Commissioner’s a car guy

David and Janet Dennis love their red roadsters, a sleek '62 Corvette, a classic '65 Mustang convertible and a mini-replica of a '60 Corvette, which underwent the same kind of painstaking restoration as its bigger garage-mates.

By Amy Geiszler-Jones

David Dennis retired from two careers spanning 40 years before deciding to pick up another vocation: elected public official.

At 74, Dennis is the oldest commissioner on the five-member Sedgwick County Board of Commissioners. In November, he was re-elected for his second four-year term representing District 3, the county’s western district that includes a big chunk of west Wichita and the smaller communities of Andale, Bentley, Cheney, Colwich, Garden Plain, Goddard, Mount Hope and Viola. 

It’s the second elected seat Dennis has held since retiring from a 29-year career in the Air Force and 11 years with the Wichita Public Schools. His first was a four-year stint on the Kansas State Board of Education, which he was elected to in 2008.

From Kansas to Russia

Dennis’ office holds a couple of reminders of how he spent much of his Air Force career. The tip of a nuclear weapon sits on a windowsill. On one shelf sits the steering yoke of a Russian Tupolev Bear bomber. Dennis’ career spanned the buildup of arms between the U.S. and Russia and the eventual drawdown of that race.  

He has several more pieces of nuclear memorabilia at home, Dennis said, a reminder of the times he spent pulling alerts in Minuteman missile silos and commanding missile units.

Dennis never intended to make the military his career, but he came of age when the U.S. was building up to the Vietnam War. After graduating from high school in Great Bend in 1964 and then Fort Hays State in 1968, Dennis decided to enlist before he was drafted. His plans to become a teacher were delayed by almost three decades.

The wedding date for Dennis and his high school sweetheart, Janet, was dictated by his call-up to duty. They ended up marrying sooner than planned, over Veterans Day weekend in 1968. The couple relocated 14 times in 29 years. As a registered nurse, Janet had a career well-suited to frequent moves.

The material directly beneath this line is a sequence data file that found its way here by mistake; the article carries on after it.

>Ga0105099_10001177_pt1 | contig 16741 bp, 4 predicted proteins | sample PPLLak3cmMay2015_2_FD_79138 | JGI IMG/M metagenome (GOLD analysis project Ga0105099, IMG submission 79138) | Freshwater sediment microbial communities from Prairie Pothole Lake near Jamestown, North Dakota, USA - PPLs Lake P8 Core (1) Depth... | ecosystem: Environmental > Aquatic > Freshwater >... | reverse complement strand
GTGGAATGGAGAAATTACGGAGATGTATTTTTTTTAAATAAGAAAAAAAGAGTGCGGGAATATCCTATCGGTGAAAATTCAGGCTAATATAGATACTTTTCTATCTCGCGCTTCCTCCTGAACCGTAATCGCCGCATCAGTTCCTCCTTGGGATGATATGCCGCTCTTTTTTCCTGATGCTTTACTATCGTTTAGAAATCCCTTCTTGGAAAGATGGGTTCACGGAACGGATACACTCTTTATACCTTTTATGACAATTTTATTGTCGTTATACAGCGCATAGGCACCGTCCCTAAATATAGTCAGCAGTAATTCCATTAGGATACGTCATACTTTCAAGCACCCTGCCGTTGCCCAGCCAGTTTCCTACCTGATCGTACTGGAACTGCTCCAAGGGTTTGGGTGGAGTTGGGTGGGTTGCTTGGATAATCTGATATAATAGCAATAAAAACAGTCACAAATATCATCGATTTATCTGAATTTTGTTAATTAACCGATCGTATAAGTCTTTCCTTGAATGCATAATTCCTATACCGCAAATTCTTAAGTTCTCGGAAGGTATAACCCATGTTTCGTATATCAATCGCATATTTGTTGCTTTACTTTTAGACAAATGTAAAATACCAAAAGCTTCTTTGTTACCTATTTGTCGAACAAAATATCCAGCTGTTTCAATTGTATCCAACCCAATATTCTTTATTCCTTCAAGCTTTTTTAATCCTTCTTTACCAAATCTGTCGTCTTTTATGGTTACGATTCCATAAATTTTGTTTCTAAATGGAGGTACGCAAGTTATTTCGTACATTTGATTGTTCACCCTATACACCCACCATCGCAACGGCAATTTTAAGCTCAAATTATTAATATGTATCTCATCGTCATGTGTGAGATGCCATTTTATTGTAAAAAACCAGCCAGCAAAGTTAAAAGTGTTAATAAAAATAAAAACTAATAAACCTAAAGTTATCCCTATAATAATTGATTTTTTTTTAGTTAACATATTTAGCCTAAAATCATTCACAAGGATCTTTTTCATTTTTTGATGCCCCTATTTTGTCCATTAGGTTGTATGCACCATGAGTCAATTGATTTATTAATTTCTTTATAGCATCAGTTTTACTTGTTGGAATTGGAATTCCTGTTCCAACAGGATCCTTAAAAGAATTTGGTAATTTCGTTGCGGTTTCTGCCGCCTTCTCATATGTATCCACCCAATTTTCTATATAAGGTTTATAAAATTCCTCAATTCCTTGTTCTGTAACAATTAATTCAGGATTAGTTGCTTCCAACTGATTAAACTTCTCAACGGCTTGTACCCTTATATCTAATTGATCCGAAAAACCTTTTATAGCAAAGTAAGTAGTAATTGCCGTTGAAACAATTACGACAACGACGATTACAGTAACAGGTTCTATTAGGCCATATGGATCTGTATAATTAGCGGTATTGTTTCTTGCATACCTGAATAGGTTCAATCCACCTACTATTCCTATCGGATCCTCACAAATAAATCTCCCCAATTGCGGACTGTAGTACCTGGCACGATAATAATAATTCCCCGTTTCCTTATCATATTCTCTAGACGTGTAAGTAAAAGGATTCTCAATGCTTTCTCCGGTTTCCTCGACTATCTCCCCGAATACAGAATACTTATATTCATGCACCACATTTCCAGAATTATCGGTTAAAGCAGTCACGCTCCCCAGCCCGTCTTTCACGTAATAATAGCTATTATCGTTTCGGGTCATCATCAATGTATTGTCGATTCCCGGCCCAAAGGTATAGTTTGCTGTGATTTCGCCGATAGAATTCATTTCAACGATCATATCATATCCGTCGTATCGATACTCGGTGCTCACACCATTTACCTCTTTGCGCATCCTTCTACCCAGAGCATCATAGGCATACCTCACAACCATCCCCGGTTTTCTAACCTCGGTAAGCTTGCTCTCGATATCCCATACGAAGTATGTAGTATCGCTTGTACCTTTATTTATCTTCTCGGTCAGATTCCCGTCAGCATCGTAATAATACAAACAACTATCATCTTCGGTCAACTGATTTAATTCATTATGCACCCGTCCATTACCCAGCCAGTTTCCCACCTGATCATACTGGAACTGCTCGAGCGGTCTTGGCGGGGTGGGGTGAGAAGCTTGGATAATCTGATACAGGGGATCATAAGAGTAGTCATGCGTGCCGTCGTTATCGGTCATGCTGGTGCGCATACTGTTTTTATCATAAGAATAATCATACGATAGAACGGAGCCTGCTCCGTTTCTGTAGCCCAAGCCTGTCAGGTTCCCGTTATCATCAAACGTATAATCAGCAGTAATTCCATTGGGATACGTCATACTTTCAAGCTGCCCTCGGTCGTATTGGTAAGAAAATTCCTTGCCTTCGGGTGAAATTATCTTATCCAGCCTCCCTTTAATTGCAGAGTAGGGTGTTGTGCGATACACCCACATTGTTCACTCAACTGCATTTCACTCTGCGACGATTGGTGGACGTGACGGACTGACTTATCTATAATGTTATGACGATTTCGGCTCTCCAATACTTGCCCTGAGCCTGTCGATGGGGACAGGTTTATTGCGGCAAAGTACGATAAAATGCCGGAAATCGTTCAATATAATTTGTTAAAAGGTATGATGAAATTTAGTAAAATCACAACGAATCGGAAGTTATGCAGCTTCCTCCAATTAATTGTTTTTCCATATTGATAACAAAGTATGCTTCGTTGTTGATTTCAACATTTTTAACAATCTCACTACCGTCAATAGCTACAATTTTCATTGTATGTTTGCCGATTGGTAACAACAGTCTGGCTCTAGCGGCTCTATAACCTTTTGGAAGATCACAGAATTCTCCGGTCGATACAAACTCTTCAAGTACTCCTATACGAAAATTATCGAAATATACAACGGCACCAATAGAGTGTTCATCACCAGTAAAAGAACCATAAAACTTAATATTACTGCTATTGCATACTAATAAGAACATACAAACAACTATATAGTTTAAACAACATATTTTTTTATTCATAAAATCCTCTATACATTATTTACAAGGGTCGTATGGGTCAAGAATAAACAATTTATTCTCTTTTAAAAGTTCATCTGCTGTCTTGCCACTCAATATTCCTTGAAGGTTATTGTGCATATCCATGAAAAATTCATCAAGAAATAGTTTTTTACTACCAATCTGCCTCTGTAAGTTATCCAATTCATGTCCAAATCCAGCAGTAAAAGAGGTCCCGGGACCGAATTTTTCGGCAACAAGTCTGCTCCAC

As Dennis neared the end of his four-year enlistment, he was one of 100 airmen selected for an officer’s commission program for first-time enlistees with college degrees. He retired as a colonel.

“I felt at the end of my career, I had made a difference,” Dennis said. 

Classrooms and cars

After returning to Kansas, Dennis became a teacher at Wichita North High School in 1999. Dennis’ oldest son, David, is a teacher at Wichita Northwest High School, while son Eric is a principal in the Conestoga School District in Nebraska. 

“I was the last one in the family to go into teaching,” Dennis said. 

He eventually became the school’s data leader, helping teachers interpret student data for better outcomes. Dennis also has a Master of Public Administration degree from the University of Oklahoma that he earned while in the Air Force.

In 2007, Dennis ran for a Wichita City Council seat and lost. The next year brought a successful campaign for the state’s education board. Before winning a spot on the county board, Dennis had served on the city’s District 5 Advisory Board for several years and also was on the city-county Metropolitan Area Planning Board. He ended up being in leadership positions on all those government boards.

“The military gave me an education on how to do leadership,” said Dennis, who completed a stint at the Air Force’s premier professional education facility, the Air War College.

Dennis decided to run in 2016 because he didn’t like the political divide he was seeing on the county board. A lifelong Republican, Dennis criticized the board’s majority Republican members at the time as being too ideologically driven and not listening to residents or advisory boards. 

“This job is pretty nonpolitical and is about serving citizens, not political interests,” he said.

Outside work, Dennis kept up a passion dating back to Great Bend.

“When I was back in high school, the ’62 Corvette became the car of my dreams for life. I found a 1962 Corvette, and my son and I restored that. Then my wife wanted a 1962 Mustang convertible, so we restored that. We sold it to get a 1963 Corvette.”

Three Corvettes now sit in Dennis’ garage, including that 1962 Corvette and a newer-model 2014 Corvette. The latter was acquired as a trade for a 1965 restored Corvette. Dennis and his wife have crisscrossed the country in car trips with other Corvette enthusiasts.

‘They’re my generation’

During the pandemic, the commission’s role as the local board of health has become more important. Dennis said his biggest concern right now for seniors, who are at highest risk for COVID-19, is making sure that vaccines are available.

“They’re my generation, so I care about that,” he said.

Dennis hasn’t decided what he’ll do about running for office again in 2024, noting he’ll be 78 then. 

“At some point, my wife would like me to retire so we can get a motor home and travel.”

Contact Amy Geiszler-Jones at alg64@sbcglobal.net.

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